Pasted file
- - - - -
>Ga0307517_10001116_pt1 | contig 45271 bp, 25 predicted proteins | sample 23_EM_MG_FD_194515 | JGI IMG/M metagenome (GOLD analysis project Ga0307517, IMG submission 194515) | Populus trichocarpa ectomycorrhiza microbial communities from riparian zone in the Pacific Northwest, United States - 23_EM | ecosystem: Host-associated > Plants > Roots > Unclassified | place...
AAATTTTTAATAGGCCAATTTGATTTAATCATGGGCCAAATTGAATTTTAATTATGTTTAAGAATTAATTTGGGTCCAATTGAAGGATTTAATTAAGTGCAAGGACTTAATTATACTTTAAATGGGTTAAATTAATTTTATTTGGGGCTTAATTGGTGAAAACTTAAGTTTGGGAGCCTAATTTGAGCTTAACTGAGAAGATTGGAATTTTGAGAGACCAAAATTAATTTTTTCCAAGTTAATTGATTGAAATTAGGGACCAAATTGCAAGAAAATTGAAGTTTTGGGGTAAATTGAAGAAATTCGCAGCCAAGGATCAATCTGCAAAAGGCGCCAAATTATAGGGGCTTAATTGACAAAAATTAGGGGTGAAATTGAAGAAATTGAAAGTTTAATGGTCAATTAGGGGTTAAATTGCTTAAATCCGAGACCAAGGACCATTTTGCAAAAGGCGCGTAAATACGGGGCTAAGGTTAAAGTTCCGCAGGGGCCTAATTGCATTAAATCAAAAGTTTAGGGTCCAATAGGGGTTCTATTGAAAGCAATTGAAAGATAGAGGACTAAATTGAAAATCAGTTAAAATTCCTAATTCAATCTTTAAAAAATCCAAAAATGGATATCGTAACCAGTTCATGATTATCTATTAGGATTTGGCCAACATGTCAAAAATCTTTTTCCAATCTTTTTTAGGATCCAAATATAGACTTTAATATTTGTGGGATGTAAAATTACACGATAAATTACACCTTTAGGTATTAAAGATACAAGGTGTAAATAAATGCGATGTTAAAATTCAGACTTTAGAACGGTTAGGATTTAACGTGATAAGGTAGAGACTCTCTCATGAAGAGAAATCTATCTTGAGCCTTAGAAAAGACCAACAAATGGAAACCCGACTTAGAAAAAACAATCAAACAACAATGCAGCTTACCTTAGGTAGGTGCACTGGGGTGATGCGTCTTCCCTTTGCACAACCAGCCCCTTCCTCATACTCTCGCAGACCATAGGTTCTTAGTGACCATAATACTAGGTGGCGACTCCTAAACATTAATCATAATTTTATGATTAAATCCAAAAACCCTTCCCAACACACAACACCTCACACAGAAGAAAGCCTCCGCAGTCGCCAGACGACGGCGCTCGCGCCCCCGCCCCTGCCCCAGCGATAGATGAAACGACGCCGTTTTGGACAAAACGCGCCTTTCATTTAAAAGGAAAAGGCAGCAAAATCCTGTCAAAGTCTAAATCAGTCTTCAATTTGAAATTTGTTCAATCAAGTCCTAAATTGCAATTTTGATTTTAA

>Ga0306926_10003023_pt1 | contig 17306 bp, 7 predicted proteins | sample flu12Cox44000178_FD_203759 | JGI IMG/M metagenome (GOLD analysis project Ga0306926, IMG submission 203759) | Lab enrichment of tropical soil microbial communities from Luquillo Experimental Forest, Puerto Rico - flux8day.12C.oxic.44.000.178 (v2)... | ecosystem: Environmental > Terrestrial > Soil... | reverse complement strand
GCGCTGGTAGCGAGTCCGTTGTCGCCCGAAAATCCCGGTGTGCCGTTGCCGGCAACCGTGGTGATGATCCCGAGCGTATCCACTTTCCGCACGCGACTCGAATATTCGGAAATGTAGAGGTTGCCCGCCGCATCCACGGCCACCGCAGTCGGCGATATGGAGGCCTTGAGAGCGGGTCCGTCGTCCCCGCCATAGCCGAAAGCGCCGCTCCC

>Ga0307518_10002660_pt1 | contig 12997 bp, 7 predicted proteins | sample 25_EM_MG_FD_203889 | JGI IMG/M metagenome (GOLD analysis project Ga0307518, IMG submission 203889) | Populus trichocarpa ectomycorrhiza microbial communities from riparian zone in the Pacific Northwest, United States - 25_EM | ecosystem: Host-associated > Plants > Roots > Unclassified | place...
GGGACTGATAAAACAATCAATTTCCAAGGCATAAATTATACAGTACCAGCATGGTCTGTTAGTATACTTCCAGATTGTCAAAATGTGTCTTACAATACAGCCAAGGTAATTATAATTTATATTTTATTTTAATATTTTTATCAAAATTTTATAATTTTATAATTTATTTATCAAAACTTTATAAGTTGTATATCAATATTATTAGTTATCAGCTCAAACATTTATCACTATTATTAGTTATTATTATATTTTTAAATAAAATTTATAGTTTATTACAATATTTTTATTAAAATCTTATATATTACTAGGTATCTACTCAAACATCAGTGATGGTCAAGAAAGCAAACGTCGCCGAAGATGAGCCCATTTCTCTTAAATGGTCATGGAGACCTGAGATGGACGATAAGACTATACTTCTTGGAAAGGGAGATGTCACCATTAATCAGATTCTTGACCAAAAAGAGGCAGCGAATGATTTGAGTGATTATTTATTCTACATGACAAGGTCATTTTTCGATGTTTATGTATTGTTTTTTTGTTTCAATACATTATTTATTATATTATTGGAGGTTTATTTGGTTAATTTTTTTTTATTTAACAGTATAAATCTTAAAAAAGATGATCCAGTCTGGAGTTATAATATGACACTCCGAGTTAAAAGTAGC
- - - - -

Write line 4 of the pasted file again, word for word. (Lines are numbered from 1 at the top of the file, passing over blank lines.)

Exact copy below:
GCGCTGGTAGCGAGTCCGTTGTCGCCCGAAAATCCCGGTGTGCCGTTGCCGGCAACCGTGGTGATGATCCCGAGCGTATCCACTTTCCGCACGCGACTCGAATATTCGGAAATGTAGAGGTTGCCCGCCGCATCCACGGCCACCGCAGTCGGCGATATGGAGGCCTTGAGAGCGGGTCCGTCGTCCCCGCCATAGCCGAAAGCGCCGCTCCC